Leena Bahl Palomo, D.D.S and M.S.D., is the lead author on the study with Nabil Bissada, chair and professor of Case's department of periodontology; and James Liu, chair of the department of obstetrics and gynecology of University Hospitals of Cleveland.
During her graduate studies at Case, Palomo conducted one of the first studies to look at the impact of a group of bisphosphonates therapies for women with moderate and mild cases of osteoporosis and periodontal disease.
The study involved 60 postmenopausal women, who had been diagnosed with osteoporosis by doctors at University Hospitals of Cleveland and who had visited the Case dental clinics. She compared the women, who had been on daily or weekly bisphosphonate for at least three months to regenerate bone mass to those on no medications for the disease. The women were between the ages of 51 and 79, had T scores on bone scans of the hip or spine of 22.5. Half the group weighed approximately 127 pounds, and the overall study participants had similar alcohol and coffee daily intakes. The study participants did not smoke or use tobacco or estrogen products or have chronic medical conditions like diabetes that would increase the risks of periodontal disease. The risedronate group reported a higher use of vitamins and calcium supplements.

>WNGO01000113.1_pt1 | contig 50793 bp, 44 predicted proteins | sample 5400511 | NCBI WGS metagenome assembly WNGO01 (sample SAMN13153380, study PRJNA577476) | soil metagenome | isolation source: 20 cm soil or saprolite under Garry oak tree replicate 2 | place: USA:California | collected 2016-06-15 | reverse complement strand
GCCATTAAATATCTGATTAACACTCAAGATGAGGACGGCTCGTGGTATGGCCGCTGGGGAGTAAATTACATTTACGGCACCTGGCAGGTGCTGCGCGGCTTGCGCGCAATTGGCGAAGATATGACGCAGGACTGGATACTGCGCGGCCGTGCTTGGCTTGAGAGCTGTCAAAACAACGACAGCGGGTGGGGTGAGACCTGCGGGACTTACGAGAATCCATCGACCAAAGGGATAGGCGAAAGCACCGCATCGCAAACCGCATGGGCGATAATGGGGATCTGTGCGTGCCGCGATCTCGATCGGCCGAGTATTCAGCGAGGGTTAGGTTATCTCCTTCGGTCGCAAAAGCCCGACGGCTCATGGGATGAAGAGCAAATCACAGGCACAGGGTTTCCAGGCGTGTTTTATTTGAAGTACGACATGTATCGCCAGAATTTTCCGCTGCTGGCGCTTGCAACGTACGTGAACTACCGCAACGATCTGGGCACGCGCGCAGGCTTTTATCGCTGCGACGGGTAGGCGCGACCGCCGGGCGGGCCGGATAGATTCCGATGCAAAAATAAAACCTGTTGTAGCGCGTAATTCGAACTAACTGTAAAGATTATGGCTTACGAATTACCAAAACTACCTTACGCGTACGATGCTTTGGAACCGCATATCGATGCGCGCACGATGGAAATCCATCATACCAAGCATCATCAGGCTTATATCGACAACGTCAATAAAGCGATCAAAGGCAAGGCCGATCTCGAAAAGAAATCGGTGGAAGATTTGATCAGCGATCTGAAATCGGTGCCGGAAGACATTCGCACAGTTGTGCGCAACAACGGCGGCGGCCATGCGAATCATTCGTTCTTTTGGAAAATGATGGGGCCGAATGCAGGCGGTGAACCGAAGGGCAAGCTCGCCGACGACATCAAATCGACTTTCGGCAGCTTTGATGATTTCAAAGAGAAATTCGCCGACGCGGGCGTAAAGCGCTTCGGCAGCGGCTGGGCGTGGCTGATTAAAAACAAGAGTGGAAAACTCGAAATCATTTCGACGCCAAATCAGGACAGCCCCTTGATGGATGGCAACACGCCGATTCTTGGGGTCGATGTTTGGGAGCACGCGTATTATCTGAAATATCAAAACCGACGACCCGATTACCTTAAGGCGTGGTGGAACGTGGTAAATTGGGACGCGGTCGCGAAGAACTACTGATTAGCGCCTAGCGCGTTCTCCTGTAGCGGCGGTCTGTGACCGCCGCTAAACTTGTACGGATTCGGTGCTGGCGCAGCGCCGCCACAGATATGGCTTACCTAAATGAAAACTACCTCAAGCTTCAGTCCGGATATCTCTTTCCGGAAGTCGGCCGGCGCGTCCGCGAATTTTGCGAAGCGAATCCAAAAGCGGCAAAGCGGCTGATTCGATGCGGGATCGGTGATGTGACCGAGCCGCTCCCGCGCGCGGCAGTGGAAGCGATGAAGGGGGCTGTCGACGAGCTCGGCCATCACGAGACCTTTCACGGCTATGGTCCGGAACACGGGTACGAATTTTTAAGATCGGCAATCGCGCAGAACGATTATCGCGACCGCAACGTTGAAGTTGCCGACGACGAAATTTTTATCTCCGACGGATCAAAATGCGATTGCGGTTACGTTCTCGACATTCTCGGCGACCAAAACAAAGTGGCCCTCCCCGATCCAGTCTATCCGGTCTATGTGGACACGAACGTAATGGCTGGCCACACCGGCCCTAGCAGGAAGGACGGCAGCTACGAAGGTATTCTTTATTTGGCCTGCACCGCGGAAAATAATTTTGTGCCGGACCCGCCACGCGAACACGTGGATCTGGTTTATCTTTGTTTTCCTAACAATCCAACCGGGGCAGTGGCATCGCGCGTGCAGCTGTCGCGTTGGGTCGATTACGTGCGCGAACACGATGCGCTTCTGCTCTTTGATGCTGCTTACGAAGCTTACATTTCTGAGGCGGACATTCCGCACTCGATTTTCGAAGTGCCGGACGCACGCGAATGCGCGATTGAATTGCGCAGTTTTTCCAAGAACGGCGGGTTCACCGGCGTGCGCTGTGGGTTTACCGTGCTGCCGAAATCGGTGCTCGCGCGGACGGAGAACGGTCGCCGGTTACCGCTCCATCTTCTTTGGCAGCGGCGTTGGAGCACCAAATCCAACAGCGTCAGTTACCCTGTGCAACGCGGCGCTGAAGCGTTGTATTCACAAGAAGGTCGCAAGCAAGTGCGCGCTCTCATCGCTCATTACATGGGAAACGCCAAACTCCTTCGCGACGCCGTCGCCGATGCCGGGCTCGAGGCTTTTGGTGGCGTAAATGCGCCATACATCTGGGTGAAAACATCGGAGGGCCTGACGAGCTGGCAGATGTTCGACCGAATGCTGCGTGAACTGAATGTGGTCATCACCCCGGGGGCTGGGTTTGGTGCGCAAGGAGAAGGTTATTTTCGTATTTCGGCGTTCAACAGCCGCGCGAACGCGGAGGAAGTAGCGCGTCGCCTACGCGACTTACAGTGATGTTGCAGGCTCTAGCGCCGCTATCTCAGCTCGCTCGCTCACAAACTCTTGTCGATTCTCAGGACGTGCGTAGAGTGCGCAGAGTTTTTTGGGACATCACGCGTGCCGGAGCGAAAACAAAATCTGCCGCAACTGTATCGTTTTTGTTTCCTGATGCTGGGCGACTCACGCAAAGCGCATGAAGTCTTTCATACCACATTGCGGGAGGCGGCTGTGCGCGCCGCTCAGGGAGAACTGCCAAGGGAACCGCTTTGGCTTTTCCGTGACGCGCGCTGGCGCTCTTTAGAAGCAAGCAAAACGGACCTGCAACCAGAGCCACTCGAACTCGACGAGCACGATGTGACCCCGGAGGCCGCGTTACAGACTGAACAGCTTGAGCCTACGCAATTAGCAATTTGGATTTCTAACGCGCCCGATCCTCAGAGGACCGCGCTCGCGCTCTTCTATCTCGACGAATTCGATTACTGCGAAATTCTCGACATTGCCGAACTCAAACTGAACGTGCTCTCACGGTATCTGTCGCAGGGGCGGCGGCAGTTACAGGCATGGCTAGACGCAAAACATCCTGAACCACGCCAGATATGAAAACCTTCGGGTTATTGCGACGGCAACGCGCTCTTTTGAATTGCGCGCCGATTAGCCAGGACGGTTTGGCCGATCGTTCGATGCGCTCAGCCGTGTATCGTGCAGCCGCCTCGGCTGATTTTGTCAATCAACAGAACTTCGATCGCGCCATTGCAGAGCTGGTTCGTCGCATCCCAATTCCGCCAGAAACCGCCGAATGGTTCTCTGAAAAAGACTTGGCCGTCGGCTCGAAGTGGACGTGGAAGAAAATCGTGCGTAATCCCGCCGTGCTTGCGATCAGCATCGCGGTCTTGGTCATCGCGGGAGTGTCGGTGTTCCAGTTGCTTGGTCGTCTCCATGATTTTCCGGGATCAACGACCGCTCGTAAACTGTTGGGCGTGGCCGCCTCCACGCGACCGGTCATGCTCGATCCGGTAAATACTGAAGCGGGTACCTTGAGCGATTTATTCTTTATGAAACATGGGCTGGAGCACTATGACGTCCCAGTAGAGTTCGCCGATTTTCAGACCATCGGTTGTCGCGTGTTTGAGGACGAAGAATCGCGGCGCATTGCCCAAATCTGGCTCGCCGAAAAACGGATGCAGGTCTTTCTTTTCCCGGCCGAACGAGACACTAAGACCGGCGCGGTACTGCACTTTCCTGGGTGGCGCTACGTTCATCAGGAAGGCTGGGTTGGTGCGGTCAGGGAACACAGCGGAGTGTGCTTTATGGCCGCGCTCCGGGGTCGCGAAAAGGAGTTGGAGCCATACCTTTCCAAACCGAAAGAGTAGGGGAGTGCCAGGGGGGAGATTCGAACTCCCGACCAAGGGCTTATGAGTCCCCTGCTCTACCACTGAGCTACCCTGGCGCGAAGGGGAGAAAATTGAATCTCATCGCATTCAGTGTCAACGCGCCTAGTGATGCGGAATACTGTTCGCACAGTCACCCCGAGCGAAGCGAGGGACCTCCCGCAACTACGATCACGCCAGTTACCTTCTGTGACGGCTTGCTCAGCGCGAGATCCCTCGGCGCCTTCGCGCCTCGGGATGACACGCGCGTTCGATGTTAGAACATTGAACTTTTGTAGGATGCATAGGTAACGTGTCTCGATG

Each woman received an x-ray of the teeth and jaw and an oral examination that assessed the amount of inflammation, depth of the periodontal pocket, recession of the gums, mobility of the teeth and the presence of plaque--the standard parameters for gum disease as established by the American Academy of Periodontology. The ex
Contact: Susan Griffith
Case Western Reserve University